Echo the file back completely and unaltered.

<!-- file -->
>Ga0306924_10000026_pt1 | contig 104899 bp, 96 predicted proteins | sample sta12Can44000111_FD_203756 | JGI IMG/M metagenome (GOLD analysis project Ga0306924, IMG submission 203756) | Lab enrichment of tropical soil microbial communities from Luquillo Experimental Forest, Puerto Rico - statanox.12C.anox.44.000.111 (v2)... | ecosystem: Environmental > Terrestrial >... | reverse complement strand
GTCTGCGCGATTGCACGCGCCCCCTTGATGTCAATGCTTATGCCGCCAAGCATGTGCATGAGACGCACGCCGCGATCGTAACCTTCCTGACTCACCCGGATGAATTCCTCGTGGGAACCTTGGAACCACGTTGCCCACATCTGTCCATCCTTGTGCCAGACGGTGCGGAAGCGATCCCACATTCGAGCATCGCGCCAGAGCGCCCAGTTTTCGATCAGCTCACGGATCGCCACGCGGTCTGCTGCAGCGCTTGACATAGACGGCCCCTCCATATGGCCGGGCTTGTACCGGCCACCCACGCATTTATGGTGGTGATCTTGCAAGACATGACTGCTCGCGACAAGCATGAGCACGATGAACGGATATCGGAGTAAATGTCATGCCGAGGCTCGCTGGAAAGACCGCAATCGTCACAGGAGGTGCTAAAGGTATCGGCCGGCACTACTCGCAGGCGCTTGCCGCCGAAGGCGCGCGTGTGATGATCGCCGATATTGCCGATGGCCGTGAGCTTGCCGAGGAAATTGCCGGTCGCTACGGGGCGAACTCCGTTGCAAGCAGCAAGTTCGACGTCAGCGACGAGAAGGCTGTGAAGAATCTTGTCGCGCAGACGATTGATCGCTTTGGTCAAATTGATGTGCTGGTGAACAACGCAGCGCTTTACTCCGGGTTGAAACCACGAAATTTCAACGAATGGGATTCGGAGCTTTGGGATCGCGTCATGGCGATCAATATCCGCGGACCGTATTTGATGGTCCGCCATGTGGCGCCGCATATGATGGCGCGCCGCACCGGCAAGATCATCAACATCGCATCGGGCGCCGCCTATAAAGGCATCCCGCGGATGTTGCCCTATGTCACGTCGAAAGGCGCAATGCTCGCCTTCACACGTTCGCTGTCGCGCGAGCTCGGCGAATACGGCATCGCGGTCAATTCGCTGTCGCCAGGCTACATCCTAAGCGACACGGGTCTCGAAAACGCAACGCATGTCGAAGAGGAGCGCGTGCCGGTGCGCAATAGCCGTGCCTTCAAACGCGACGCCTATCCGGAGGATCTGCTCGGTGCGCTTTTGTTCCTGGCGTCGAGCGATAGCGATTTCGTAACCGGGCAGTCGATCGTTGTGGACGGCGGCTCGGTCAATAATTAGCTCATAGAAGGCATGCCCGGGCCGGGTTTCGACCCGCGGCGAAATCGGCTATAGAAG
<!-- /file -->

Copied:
>Ga0306924_10000026_pt1 | contig 104899 bp, 96 predicted proteins | sample sta12Can44000111_FD_203756 | JGI IMG/M metagenome (GOLD analysis project Ga0306924, IMG submission 203756) | Lab enrichment of tropical soil microbial communities from Luquillo Experimental Forest, Puerto Rico - statanox.12C.anox.44.000.111 (v2)... | ecosystem: Environmental > Terrestrial >... | reverse complement strand
GTCTGCGCGATTGCACGCGCCCCCTTGATGTCAATGCTTATGCCGCCAAGCATGTGCATGAGACGCACGCCGCGATCGTAACCTTCCTGACTCACCCGGATGAATTCCTCGTGGGAACCTTGGAACCACGTTGCCCACATCTGTCCATCCTTGTGCCAGACGGTGCGGAAGCGATCCCACATTCGAGCATCGCGCCAGAGCGCCCAGTTTTCGATCAGCTCACGGATCGCCACGCGGTCTGCTGCAGCGCTTGACATAGACGGCCCCTCCATATGGCCGGGCTTGTACCGGCCACCCACGCATTTATGGTGGTGATCTTGCAAGACATGACTGCTCGCGACAAGCATGAGCACGATGAACGGATATCGGAGTAAATGTCATGCCGAGGCTCGCTGGAAAGACCGCAATCGTCACAGGAGGTGCTAAAGGTATCGGCCGGCACTACTCGCAGGCGCTTGCCGCCGAAGGCGCGCGTGTGATGATCGCCGATATTGCCGATGGCCGTGAGCTTGCCGAGGAAATTGCCGGTCGCTACGGGGCGAACTCCGTTGCAAGCAGCAAGTTCGACGTCAGCGACGAGAAGGCTGTGAAGAATCTTGTCGCGCAGACGATTGATCGCTTTGGTCAAATTGATGTGCTGGTGAACAACGCAGCGCTTTACTCCGGGTTGAAACCACGAAATTTCAACGAATGGGATTCGGAGCTTTGGGATCGCGTCATGGCGATCAATATCCGCGGACCGTATTTGATGGTCCGCCATGTGGCGCCGCATATGATGGCGCGCCGCACCGGCAAGATCATCAACATCGCATCGGGCGCCGCCTATAAAGGCATCCCGCGGATGTTGCCCTATGTCACGTCGAAAGGCGCAATGCTCGCCTTCACACGTTCGCTGTCGCGCGAGCTCGGCGAATACGGCATCGCGGTCAATTCGCTGTCGCCAGGCTACATCCTAAGCGACACGGGTCTCGAAAACGCAACGCATGTCGAAGAGGAGCGCGTGCCGGTGCGCAATAGCCGTGCCTTCAAACGCGACGCCTATCCGGAGGATCTGCTCGGTGCGCTTTTGTTCCTGGCGTCGAGCGATAGCGATTTCGTAACCGGGCAGTCGATCGTTGTGGACGGCGGCTCGGTCAATAATTAGCTCATAGAAGGCATGCCCGGGCCGGGTTTCGACCCGCGGCGAAATCGGCTATAGAAG